In fact, when Deb's life was interrupted by a tragic turn, her friend and co-author became an invaluable support:
"Aaron and Maddie surprised us during Gary’s illness and came to visit. After Gary’s death I found myself one day pulled over to the side of the road weeping uncontrollably. At that exact moment, my cell rang. I answered and heard, 'Hey, Deb, the Spirit told me to call you. Are you all right?' Aaron saved me that day. No, I wasn’t going to harm myself, but I felt like the grief was about to swallow me whole, but then Aaron was there and reached out his hand. Aaron is my friend, my spiritual encourager and my pastor-at-large."
Aaron Johnson's Legacy
The book produced by the partnership of Aaron and Deb is a remarkable one. It has all of the makings for a classic tale which embodies an era of history unlike any other, but told from the heart of a deeply caring man who uplifted those around him, and insisted on showing both strength and forgiveness in the face of hatred. This is a book which would sit equally well in a pulpit, the hands of a Middle Schooler, and the library of congress. Says Deb:
"Personally, I think this book should be read for its historical value about a time in our country’s history that was filled with racial hatred, fear and unrest. It should be on a mandatory reading list for several areas of study including law, politics, and civil rights. It is also an inspirational book that teaches what a life of integrity, service, and ministry looks like and the moral fortitude it takes to become a person of character."
Since its release in 2010, Deb says she was unprepared for the reaction the book has received. Most astounding to her was how this old, black minister instantly become a hero to young adults. Deb tells this story:
"When we were given a tour of the Civil Rights Museum in Memphis, we were walking and Aaron was talking and telling the tour guide stories at every display. Before we knew it, he was being followed and listened to by fifty or so students who were visiting the museum. Their instructors asked us if we’d make a presentation in the lobby to them. We did and the students responded with tears, respect and awe at the life lived by this man."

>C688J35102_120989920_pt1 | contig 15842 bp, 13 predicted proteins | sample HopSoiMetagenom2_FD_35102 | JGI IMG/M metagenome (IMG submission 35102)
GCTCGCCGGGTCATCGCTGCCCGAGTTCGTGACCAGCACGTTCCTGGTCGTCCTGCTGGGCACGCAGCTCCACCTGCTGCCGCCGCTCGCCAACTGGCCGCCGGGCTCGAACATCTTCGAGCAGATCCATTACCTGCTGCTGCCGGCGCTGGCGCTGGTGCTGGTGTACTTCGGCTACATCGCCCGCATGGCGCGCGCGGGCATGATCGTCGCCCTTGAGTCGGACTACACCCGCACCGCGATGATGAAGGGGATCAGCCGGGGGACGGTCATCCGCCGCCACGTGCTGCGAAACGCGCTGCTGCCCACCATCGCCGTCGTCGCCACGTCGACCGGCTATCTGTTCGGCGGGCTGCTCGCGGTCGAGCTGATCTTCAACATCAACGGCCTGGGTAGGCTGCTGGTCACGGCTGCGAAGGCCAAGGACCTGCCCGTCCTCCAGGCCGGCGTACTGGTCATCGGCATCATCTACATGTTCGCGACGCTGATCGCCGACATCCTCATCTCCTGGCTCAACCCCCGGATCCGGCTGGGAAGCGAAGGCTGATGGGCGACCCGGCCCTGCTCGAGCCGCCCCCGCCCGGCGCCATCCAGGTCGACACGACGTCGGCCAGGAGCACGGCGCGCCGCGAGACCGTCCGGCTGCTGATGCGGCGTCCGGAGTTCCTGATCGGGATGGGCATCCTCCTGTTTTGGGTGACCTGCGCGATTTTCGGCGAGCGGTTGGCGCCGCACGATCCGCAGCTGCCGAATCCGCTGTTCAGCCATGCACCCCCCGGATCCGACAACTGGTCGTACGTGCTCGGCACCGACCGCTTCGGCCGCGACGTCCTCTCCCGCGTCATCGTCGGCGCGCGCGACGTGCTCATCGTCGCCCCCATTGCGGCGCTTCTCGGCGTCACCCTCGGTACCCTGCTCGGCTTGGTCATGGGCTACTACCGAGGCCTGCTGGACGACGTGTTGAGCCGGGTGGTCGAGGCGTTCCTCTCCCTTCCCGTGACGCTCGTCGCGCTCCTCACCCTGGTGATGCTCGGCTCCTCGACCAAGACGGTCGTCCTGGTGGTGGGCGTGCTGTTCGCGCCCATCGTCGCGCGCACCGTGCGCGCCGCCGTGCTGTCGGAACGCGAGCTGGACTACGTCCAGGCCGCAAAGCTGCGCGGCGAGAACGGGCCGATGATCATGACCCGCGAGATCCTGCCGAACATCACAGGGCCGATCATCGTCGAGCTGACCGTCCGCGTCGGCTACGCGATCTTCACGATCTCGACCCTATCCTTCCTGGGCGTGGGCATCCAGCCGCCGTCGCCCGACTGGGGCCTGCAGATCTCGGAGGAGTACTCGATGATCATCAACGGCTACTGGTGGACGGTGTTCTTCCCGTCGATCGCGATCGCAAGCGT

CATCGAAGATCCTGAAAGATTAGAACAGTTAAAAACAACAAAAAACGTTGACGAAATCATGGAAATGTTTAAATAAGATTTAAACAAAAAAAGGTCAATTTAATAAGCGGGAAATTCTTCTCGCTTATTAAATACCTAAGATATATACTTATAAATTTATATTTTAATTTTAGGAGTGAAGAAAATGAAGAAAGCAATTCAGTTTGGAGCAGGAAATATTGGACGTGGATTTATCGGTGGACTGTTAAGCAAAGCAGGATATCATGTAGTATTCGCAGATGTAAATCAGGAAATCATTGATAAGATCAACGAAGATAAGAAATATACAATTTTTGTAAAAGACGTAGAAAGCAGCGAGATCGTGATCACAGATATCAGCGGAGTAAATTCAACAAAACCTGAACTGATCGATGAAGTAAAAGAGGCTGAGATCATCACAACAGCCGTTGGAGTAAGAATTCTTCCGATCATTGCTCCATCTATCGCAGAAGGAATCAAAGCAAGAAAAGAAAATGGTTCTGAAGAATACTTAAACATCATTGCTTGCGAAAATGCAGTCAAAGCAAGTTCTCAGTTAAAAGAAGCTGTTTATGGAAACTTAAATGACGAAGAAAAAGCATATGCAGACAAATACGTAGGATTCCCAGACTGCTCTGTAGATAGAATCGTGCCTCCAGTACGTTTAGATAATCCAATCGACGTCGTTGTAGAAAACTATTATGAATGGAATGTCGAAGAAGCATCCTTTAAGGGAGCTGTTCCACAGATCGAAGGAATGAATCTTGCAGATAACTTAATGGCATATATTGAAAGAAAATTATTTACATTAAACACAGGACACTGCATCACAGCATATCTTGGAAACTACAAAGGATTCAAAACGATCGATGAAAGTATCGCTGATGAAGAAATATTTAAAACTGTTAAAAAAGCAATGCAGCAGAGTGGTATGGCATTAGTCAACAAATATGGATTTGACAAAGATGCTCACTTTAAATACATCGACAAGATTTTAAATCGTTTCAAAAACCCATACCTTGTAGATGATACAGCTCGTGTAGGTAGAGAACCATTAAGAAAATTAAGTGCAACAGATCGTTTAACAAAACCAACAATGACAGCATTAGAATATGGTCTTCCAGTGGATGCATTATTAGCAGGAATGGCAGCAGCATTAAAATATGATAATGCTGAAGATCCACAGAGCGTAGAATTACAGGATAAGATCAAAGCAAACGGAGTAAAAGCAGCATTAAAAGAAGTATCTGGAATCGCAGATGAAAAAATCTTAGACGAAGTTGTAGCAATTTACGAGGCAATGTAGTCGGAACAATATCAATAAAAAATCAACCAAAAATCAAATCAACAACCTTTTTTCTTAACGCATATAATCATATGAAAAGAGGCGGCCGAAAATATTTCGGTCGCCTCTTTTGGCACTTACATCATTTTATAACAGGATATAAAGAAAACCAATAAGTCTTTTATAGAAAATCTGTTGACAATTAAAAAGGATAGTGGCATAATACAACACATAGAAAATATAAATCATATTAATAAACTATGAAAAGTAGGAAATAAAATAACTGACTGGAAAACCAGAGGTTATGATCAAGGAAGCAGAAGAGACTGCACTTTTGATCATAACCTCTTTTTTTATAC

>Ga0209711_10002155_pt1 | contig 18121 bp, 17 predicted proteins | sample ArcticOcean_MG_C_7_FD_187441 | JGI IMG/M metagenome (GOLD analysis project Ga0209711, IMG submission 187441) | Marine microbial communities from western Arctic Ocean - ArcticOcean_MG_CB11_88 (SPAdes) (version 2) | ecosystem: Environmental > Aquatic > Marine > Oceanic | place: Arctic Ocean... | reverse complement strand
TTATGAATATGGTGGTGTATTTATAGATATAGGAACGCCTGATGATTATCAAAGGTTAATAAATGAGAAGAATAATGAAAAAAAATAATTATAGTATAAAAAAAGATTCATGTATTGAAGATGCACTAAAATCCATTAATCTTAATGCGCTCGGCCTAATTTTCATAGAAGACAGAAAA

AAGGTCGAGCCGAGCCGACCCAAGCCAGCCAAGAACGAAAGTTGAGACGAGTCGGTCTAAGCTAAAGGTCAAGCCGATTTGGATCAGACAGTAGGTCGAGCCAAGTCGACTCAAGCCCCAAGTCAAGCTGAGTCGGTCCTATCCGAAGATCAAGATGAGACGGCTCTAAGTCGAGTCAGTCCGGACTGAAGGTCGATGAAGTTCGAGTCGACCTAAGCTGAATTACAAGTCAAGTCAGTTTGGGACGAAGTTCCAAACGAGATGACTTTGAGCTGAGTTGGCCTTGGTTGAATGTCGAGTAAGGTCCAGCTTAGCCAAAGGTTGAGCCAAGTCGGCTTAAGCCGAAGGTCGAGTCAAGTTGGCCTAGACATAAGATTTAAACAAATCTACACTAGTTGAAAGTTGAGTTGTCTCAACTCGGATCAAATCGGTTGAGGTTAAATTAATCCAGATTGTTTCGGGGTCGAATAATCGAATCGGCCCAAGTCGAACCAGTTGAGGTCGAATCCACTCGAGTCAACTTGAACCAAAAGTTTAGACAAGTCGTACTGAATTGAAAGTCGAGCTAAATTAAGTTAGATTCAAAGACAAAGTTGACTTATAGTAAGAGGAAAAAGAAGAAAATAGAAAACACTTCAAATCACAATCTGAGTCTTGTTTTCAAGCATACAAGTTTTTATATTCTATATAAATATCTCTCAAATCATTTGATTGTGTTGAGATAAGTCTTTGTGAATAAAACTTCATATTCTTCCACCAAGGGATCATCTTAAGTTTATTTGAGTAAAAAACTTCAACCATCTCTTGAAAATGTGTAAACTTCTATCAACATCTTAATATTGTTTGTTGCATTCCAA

Despite the impact it has made on those who have encountered it, Deb is so far disappointed that the book has not received the attention it deserves by the public at-large.
"Aaron Johnson has lived the life of an honest man, a good man, and a man who stepped forward and tried to make a difference in the injustice he saw. He went against the tide to do it. His life was threatened. He was mocked and ridiculed for what he believed. But most importantly, he was fearless. His legacy is and will continue to be a tutorial in how one person can shine a light on darkness and defeat it. The power of one." But, Deb continues, "what history has taught us is that these lessons of humanity can be forgotten and must be taught over and over again."
Whatever the current or future impact Aaron Johnson's book may have, its impact on Deb's life has been lasting and profound:
"I got to march with Dr. King through Aaron. I got to stare down the KKK through Aaron. I walked through Death Row through Aaron. I got to feel what it was like to stare down hatred through Aaron. My part in this legacy is that I helped organize a good man’s story, coaxed him to dig and remember and to hold his hand when the retelling of it became painful. It is Aaron’s story. His life. It was my skill as a writer to capture that story for him and to tell it as truthfully and authentically as possible."